Lewis Hine: Shocking Photos of Child Labor in America

Lewis Hine provides an example for how art can change our society for the good of human being. In the early 1900s after the civil war and the start of the industry revolution, demands for working labor increased and many children were taken away from their childhood life to work as slaves in many of factors across America.

The number of working children under 15 years old increased from 1.5 million in 1890 to 2 million in 1910. The children barely find good childhood environment or education. The demands to end the child labor, also known as child slavery, started at the early 1900s when the National Child Labor Committee (NCLC)worked to achieve the goal of ending the child labor (check Heart-tugging Photos of Nomadic Children in Streets of London in 1980s).

The NCLC assigned the job to document this situation to Lewis Hine, a school teacher and photographer who worked for the committee as investigative photographer. For more than 15 years Lewis Hine travelled to most of the cities in United States and took photos for all the child labor in America as he stated:

“There is work that profits children, and there is work that brings profit only to employers. The object of employing children is not to train them, but to get high profits from their work.”

Lewis Hine visited coal mines, textile miles, canneries and meatpacking houses to document the children suffering through his photography. Lewis Hine’s photographs were not taken that easy as he had to visit factories where the managers did not want the public to know about its working conditions. All his photos were original with no retouching, Lewis Hine described his photos as “double-sure that my photo data was 100% pure–no retouching or fakery of any kind.”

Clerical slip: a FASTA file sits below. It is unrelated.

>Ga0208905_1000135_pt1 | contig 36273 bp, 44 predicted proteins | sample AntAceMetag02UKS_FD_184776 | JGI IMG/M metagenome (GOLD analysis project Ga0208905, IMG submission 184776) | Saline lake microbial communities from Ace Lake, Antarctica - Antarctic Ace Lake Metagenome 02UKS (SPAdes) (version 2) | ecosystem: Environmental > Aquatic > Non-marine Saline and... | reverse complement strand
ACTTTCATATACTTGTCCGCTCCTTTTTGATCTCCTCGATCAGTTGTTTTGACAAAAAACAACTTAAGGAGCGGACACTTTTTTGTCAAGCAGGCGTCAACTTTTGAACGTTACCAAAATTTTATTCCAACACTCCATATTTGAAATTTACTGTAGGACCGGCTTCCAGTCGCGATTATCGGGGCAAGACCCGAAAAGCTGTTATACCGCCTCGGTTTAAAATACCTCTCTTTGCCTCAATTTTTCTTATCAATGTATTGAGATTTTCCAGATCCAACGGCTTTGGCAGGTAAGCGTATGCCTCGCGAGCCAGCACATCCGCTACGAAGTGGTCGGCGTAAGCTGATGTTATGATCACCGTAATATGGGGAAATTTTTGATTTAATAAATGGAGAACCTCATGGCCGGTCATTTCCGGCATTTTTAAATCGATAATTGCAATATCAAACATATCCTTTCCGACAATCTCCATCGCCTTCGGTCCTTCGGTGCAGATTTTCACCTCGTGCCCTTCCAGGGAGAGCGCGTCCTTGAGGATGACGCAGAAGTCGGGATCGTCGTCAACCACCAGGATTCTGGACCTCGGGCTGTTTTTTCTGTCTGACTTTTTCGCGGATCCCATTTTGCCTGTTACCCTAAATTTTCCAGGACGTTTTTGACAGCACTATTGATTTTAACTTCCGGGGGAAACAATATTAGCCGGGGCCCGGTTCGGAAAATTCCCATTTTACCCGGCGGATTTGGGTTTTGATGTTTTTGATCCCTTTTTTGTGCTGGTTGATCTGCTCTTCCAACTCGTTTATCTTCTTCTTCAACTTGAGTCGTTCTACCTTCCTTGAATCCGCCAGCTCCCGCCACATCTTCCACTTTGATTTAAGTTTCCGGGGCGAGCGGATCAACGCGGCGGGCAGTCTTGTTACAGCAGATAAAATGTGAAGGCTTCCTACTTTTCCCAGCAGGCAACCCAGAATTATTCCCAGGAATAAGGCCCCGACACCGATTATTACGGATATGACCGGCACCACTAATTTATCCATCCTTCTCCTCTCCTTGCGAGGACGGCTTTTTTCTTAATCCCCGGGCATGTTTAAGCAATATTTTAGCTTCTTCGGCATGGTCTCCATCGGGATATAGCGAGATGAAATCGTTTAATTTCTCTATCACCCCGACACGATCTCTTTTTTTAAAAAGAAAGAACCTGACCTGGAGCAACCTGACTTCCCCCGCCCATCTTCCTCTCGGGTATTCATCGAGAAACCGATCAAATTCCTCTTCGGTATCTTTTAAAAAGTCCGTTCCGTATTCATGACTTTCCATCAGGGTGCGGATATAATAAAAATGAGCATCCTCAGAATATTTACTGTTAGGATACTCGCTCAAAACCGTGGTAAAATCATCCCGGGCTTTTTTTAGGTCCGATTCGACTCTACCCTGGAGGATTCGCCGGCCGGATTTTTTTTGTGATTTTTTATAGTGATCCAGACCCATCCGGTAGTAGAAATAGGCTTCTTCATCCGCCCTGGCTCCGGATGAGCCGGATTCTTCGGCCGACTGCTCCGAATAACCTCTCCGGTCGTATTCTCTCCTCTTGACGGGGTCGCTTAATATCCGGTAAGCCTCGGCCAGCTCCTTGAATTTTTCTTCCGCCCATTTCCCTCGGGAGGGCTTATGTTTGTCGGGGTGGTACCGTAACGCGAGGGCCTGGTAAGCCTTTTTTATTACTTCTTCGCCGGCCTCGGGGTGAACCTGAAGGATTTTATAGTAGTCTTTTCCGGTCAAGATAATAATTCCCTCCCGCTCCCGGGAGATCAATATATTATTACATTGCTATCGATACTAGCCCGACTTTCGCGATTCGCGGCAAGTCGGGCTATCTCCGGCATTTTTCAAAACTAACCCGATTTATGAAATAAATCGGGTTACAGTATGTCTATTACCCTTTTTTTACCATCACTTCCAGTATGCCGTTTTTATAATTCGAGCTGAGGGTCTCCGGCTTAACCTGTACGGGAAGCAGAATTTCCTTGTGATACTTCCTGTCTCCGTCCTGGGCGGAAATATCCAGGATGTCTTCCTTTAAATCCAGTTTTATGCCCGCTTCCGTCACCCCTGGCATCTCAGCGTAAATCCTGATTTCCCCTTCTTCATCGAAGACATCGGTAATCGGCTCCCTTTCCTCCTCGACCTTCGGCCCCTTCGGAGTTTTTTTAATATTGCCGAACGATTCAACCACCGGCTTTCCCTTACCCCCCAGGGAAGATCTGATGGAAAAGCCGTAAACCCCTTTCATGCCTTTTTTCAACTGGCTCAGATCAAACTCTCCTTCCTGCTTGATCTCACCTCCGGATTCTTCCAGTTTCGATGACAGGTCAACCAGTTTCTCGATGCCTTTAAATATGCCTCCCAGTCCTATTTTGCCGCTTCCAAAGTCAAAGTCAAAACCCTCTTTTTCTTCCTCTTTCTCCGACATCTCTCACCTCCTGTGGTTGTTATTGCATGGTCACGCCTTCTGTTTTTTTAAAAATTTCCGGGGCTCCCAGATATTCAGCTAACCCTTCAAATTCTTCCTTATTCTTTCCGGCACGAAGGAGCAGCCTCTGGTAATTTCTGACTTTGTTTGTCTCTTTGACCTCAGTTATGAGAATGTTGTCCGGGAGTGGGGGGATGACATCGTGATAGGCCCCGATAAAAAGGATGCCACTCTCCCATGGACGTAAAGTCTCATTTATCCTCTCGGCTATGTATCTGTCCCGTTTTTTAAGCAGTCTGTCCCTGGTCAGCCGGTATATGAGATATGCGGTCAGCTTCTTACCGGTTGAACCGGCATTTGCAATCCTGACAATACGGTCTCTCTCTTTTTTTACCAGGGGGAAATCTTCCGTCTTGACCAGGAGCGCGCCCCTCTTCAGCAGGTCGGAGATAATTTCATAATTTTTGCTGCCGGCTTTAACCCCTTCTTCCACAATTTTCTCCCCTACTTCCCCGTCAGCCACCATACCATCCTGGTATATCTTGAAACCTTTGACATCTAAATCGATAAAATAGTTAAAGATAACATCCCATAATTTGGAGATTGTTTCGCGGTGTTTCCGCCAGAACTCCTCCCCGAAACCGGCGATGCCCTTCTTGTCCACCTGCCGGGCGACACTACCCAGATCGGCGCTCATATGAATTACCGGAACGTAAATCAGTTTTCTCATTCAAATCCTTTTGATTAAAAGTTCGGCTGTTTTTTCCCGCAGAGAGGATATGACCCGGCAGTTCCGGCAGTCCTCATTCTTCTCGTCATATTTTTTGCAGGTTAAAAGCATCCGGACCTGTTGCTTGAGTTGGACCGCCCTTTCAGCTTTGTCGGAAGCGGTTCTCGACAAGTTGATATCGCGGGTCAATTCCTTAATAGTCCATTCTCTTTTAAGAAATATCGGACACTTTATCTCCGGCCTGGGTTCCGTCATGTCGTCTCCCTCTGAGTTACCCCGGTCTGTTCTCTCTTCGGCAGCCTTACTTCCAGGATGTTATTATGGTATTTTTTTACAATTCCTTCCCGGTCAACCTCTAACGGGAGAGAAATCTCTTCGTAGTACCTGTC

Also check:

Child slavery
5:00 A.M. Sunday May 8th, 1910. Starting out with papers from McIntyres Branch. Chestnut & 16th Sts.,. Location: St. Louis, Missouri. (LOC)
Lewis Hines photos
Bootblacks in and around City Hall Park, New York City – July 25, 1924. Location: New York, New York (State) (LOC)
Lewis Hines photos
Freddie Kafer, a very immature little newsie selling Saturday Evening Posts and newspapers at the entrance to the State Capitol…. Sacramento, California (LOC)

Lewis Hines photos

Lewis Hines photos
Jennie Rizzandi, 9 year old girl, helping mother and father finish garments in a dilapidated tenement, 5 Extra Pl., N.Y.C. … (LOC)
lewis hine's photography
Four-year-old Mary, who shucks two pots of oysters a day at Dunbar. Tends the baby when not working … Location: Dunbar, Louisiana (LOC)
lewis hine's photography
Charlie Foster has a steady job in the Merrimack Mills. School Record says he is now ten years old. His father told me that he could not read, and still he is putting him into the mill. See Hine report. Location: Huntsville, Alabama. (LOC)
lewis hine's photography
Glass works. Midnight. Location: Indiana. (LOC)
Child slavery
Manuel, the young shrimp-picker, five years old, and a mountain of child-labor oyster shells behind him. He worked last year. Understands not a word of English. Dunbar, Lopez, Dukate Company. Location: Biloxi, Mississippi. (LOC)
child slavery
This little girl like many others in this state is so small she has to stand on a box to reach her machine … Location: Loudon, Tennessee (LOC)

By 1916, the NCLC efforts supported with Lewis Hine work and photographs were successful to help establishing child labor standards. As a result for these activities, the number of child labor was cut to nearly half. The above Lewis Hine’s photographs that was a reason to stop the suffering of many children in American and help returning to them their childhood life. However, Lewis Hine did not got the appropriate appreciation in his life as he died in poverty and neglected by many, Leiws Hine’s photos started to gain increasing popularity and appreciating after his death.

All the Lewis Hine’s photographs in this post are a courtesy of the Library of the Congress.


About Tuts team

This is Photographytuts editorial team. Photographytuts.com provides Photoshop tutorials for photographers, photography basics, Photoshop actions, resources, and photography marketing tips.

View all posts by Tuts team →

Leave a Reply

Your email address will not be published. Required fields are marked *